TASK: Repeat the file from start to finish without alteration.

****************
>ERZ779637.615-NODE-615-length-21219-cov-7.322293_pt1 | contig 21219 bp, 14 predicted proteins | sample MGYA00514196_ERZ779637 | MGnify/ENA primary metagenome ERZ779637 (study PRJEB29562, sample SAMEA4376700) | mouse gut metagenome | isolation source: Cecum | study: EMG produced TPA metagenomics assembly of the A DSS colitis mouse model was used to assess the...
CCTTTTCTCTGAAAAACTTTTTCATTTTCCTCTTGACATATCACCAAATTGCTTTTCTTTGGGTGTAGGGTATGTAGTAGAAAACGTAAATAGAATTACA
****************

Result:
>ERZ779637.615-NODE-615-length-21219-cov-7.322293_pt1 | contig 21219 bp, 14 predicted proteins | sample MGYA00514196_ERZ779637 | MGnify/ENA primary metagenome ERZ779637 (study PRJEB29562, sample SAMEA4376700) | mouse gut metagenome | isolation source: Cecum | study: EMG produced TPA metagenomics assembly of the A DSS colitis mouse model was used to assess the...
CCTTTTCTCTGAAAAACTTTTTCATTTTCCTCTTGACATATCACCAAATTGCTTTTCTTTGGGTGTAGGGTATGTAGTAGAAAACGTAAATAGAATTACA